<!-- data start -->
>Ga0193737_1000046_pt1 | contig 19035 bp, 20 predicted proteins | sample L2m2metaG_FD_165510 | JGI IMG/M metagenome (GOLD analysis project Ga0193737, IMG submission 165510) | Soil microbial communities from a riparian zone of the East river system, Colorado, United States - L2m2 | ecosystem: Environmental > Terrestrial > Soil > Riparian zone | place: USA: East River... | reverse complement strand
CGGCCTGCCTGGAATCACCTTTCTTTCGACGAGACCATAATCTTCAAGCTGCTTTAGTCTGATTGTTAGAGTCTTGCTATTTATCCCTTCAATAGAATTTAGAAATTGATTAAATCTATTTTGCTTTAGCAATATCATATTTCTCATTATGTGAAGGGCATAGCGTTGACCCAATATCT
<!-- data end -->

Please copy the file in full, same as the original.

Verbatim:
>Ga0193737_1000046_pt1 | contig 19035 bp, 20 predicted proteins | sample L2m2metaG_FD_165510 | JGI IMG/M metagenome (GOLD analysis project Ga0193737, IMG submission 165510) | Soil microbial communities from a riparian zone of the East river system, Colorado, United States - L2m2 | ecosystem: Environmental > Terrestrial > Soil > Riparian zone | place: USA: East River... | reverse complement strand
CGGCCTGCCTGGAATCACCTTTCTTTCGACGAGACCATAATCTTCAAGCTGCTTTAGTCTGATTGTTAGAGTCTTGCTATTTATCCCTTCAATAGAATTTAGAAATTGATTAAATCTATTTTGCTTTAGCAATATCATATTTCTCATTATGTGAAGGGCATAGCGTTGACCCAATATCT